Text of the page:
WRC Commissioners Visit Rich Earth Institute, Windham County SWMD

On November 15, 2018, the WRC's Energy and Natural Resources Committees attended a field trip to the Brattleboro-based Rich Earth Institute (REI), and the Windham County Solid Waste Management District (WCSWMD). The theme of the trip was energy-efficiency, resource recovery, and closed-loop systems, or sustainable processes that intentionally convert "waste" products into resources. This field trip was especially relevant to the Committees following the approval of the Windham Regional Energy Plan, which contains policies that encourage resource-conscious practices and industries.

With its depot located on Old Ferry Rd in Brattleboro, "The Rich Earth Institute engages in research, education and technological innovation to advance the use of human waste as a resource." Co-founders Kim Nace and Abe Noe-Hays showed the attending Commissioners how the REI collects and processes diverted urine from local donors, turning human waste into fertilizer for local farms. This process not only removes a profoundly impactful volume of waste from entering into our waste-management infrastructure (like septic systems and wastewater treatment facilities), but also provides local farms with an alternative to purchasing synthetic fertilizers for their crops.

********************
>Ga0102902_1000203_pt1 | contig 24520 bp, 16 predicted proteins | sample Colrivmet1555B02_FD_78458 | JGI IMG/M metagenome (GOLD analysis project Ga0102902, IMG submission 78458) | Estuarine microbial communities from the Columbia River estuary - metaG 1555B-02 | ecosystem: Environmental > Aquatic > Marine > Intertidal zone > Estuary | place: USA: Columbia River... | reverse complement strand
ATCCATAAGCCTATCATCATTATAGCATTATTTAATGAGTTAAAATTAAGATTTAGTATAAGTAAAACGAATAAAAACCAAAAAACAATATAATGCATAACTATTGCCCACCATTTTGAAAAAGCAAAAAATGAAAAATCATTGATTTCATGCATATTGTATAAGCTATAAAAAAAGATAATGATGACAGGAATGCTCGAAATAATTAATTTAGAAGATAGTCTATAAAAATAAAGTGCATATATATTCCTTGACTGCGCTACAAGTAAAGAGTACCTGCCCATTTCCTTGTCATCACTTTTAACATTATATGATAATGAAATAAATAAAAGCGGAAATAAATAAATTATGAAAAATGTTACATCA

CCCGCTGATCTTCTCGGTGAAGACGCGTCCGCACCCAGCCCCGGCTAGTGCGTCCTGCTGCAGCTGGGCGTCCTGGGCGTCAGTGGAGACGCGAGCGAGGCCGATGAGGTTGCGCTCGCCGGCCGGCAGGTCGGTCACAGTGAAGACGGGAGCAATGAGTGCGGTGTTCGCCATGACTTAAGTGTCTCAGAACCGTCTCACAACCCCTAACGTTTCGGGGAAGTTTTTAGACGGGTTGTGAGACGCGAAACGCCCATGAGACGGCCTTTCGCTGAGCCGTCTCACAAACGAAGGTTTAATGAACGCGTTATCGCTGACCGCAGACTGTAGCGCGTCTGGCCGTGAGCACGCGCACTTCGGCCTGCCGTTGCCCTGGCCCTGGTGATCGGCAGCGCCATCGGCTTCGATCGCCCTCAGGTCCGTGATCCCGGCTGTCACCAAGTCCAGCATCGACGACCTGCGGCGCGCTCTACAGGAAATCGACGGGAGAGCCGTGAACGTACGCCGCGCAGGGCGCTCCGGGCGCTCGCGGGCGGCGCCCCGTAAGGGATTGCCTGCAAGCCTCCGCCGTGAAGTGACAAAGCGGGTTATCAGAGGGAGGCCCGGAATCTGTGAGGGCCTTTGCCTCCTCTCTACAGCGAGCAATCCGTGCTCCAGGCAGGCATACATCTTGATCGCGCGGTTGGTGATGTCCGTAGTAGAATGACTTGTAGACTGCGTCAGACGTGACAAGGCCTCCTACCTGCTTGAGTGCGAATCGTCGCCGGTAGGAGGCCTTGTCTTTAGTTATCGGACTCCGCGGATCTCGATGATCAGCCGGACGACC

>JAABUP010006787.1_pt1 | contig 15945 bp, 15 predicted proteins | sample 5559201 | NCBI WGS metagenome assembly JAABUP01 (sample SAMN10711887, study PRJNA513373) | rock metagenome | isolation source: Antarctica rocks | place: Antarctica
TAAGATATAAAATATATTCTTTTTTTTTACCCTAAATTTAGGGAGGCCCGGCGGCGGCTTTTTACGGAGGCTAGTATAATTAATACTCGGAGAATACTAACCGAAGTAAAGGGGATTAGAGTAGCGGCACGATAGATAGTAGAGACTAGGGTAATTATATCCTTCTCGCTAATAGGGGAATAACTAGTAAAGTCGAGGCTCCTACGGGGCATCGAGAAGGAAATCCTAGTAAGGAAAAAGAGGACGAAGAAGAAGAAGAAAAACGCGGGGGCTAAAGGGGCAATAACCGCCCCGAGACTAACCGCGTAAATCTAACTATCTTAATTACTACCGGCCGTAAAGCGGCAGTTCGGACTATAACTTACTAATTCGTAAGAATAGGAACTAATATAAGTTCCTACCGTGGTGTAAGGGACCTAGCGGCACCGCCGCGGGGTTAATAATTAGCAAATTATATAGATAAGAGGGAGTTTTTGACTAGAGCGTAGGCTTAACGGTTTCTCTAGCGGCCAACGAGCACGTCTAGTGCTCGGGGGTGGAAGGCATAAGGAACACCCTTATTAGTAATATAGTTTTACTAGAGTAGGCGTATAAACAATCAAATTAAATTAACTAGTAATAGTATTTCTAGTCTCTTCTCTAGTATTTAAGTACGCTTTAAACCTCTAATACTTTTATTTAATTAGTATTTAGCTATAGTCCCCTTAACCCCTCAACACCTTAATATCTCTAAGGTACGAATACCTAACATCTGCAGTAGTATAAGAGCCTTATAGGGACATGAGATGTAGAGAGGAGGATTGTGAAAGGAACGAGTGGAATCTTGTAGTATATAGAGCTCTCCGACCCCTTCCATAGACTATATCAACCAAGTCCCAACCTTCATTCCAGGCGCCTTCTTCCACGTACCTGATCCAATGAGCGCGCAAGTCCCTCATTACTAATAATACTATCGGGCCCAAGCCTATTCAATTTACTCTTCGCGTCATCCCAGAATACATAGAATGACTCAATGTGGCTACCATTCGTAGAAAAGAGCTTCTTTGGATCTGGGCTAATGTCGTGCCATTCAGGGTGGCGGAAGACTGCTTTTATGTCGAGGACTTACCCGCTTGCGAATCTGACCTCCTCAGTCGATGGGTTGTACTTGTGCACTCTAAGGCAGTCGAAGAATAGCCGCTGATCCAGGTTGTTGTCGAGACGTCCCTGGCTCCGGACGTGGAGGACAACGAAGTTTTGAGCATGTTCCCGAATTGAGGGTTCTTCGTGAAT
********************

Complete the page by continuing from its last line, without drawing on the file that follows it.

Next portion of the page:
Immediately following a tour of their facility, the Commissioners then visited the municipal composting operation and 5MW net metered solar installation on top of the capped landfill. District Manager Bob Spencer explained how the commercial composting operation works, and the amount of "waste" (in the form of residential and commercial food scraps, cardboard, yard waste, etc.), that is turned into value-added compost available for purchase. The Commissioners then walked through the relatively-new solar installation, discussing the details of how that renewable energy contributes to grid dynamics. The group ended the trip with a discussion of the potential for an anaerobic digester, which would link energy generation with the commercial composting facility. In this process, organic materials are decomposed in the absence of oxygen, thereby creating biogas to be combusted and turned into energy.

This one field trip is part of a larger effort and collaboration between WRC staff and Commissioners to be better rooted in the context of the Windham Region; where we explore local opportunities, project momentum, burgeoning technologies, and all the associated impacts on regional planning. Both Committees hope to resume a series of field trips to local areas of interest in spring/summer 2019.

For more information please contact This email address is being protected from spambots. You need JavaScript enabled to view it. or This email address is being protected from spambots. You need JavaScript enabled to view it. at WRC.

 

Last Updated: 20 May 2019
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